Tuned Length versus Backpressure

In a turbo car it’s easy – you want the lowest backpressure possible straight after the turbine. But in a naturally aspirated car, when does the tuned part of the system (the extractors) finish and the rest of the exhaust system begin? That depends on the last point of pulse reflection in the tuned system, that is, where the first muffler or cat converter is located. In nearly all cars where extractors are being fitted, the cat is placed immediately after the extractors – and so that’s the end of the tuned length part of the system.

It’s for this reason that you’ll sometimes find that the outlet of factory extractors is sometimes smaller than the pipe that immediately follows the cat converter – one is optimised for tuned length performance and the other just wants as low a back-pressure as possible.


Once, a typical performance muffler used multiple baffles inside it. The exhaust gas was forced to meet blank walls inside the muffler, making its way out through holes punched in the tube. Often it would then have to squeeze through even more holes before it could continue on its way. Each section of the muffler allowed expansion and pulse reflection, decreasing noise. These mufflers were reasonably quiet, but very restrictive to flow. This type of baffled muffler is still currently fitted to some new cars.

Click for larger image

Next on the scene was the reverse flow muffler. This type of muffler doesn’t use baffles to block off flow and so it has less flow restriction. Instead, it takes the exhaust gas on an S-shaped path through the muffler. The gas enters the muffler, travelling straight down to the other end of the muffler, where it is forced to turn through 180 degrees. It then heads back in a different tube the way it has come, before it is forced to turn around again. Finally, it flows out of the muffler. The benefit of this type of muffler is that it is effectively three times longer inside than outside! The disadvantage is that each of those 180 degree turns causes a flow restriction.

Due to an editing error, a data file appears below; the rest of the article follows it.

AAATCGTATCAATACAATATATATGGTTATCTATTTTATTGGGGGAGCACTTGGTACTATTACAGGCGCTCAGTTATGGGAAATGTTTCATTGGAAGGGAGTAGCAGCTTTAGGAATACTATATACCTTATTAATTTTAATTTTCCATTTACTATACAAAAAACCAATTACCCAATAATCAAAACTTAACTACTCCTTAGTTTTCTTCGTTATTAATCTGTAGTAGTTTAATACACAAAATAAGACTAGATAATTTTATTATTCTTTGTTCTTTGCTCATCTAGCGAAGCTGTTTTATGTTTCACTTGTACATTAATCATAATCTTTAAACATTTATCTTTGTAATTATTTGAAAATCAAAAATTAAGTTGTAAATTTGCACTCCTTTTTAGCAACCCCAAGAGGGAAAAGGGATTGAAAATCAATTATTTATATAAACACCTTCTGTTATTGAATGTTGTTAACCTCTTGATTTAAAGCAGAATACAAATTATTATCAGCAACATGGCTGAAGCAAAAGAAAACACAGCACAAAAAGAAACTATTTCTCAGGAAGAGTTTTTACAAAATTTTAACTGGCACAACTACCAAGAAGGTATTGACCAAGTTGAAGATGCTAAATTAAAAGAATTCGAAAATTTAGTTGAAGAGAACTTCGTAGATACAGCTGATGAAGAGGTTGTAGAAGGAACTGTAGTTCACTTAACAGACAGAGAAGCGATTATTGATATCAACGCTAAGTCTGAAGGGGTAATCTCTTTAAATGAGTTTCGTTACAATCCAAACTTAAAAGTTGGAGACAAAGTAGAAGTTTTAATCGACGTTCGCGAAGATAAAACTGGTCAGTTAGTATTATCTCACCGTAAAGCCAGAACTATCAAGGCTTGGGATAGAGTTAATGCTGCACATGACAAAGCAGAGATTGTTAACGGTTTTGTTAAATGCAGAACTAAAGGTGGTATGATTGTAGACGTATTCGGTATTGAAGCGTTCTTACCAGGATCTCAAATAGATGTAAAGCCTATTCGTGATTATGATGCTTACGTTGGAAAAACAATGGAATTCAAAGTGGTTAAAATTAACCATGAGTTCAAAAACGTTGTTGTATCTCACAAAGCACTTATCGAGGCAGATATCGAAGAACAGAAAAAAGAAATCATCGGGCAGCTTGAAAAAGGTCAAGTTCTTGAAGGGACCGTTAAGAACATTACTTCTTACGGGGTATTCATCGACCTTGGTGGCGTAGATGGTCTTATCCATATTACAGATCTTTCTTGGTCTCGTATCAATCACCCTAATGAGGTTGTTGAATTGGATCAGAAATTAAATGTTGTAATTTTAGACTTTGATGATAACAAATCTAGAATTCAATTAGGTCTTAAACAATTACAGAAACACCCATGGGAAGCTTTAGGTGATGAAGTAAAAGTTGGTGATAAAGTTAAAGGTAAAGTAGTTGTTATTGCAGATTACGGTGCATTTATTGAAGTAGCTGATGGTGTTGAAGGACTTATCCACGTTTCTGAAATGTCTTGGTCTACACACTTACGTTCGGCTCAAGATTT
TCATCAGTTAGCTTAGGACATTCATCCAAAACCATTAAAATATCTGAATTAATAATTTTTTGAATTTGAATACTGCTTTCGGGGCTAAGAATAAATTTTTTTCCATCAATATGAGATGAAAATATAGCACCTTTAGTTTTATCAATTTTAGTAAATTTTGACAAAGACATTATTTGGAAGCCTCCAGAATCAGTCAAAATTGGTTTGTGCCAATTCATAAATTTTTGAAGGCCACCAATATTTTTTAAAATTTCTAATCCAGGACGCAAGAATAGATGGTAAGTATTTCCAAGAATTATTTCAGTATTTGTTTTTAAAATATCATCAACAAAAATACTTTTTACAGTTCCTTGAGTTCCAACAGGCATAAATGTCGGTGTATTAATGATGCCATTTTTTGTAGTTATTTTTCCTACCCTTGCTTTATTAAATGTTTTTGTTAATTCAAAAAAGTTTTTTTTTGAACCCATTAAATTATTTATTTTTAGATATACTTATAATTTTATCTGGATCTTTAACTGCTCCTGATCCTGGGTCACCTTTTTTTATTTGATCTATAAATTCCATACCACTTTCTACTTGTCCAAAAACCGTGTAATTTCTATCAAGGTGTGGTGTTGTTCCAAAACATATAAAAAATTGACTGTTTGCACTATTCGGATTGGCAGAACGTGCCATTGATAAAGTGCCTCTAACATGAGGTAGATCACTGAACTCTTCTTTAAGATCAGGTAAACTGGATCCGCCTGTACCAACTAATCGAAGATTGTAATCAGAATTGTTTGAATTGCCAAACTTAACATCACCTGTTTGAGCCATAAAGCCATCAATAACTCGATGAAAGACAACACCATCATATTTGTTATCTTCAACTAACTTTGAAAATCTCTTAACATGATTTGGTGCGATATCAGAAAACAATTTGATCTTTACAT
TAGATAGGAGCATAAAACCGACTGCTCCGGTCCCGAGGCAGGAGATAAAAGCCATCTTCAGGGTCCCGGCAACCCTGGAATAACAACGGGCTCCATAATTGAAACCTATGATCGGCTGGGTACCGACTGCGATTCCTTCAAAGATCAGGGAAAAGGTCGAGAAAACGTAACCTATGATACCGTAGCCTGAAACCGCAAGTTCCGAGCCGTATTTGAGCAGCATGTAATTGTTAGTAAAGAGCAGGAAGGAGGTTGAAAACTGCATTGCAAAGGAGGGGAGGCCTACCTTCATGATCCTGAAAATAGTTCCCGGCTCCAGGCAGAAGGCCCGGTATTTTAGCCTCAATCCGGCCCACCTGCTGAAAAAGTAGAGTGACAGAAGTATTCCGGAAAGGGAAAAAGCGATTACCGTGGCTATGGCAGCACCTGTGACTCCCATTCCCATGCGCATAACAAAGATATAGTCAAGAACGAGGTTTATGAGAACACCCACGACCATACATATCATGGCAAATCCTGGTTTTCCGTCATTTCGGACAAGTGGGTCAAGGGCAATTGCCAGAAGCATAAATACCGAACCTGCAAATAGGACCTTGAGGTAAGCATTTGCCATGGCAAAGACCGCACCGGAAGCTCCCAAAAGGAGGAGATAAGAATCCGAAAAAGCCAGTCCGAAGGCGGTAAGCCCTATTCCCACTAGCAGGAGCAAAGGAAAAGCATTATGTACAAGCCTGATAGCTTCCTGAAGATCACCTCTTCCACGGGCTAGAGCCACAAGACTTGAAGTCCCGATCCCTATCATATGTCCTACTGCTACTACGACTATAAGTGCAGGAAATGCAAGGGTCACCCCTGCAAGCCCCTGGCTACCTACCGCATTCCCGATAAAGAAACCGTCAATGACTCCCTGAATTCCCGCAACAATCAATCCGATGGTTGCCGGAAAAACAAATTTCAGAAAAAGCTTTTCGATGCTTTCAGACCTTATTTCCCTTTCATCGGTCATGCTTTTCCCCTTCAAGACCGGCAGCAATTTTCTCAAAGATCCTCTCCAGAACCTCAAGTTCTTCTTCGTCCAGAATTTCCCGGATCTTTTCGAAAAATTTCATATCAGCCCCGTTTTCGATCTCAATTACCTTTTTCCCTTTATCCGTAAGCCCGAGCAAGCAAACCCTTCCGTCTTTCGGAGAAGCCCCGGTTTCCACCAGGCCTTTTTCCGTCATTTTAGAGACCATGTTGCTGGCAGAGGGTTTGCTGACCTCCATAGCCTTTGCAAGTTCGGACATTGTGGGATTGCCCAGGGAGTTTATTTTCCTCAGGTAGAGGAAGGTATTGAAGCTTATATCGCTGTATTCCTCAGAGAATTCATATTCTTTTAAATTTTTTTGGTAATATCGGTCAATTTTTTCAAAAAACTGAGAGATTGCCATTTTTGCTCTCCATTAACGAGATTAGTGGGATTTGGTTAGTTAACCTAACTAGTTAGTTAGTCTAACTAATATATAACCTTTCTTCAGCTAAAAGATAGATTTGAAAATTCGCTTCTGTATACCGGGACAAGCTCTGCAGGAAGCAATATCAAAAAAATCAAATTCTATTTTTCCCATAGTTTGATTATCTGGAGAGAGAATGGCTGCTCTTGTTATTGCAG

Click for larger image

Finally, there is the straight-through design. This design uses a single perforated tube that takes the exhaust gases directly from the inlet to the outlet. The exhaust gas can travel through the muffler with almost no restriction at all. The sound waves expand through the holes in the pipe and are absorbed in the muffler packing.

These are the three basic types of mufflers but there are also variations on the designs. Some sophisticated straight-through mufflers use two chambers, with the exhaust gas expanding into the second chamber after it has squeezed through the perforations in the main tube. Others use a 'dog leg' design, with a central open chamber and offset inlet and outlet pipes that pass through their own respective chambers.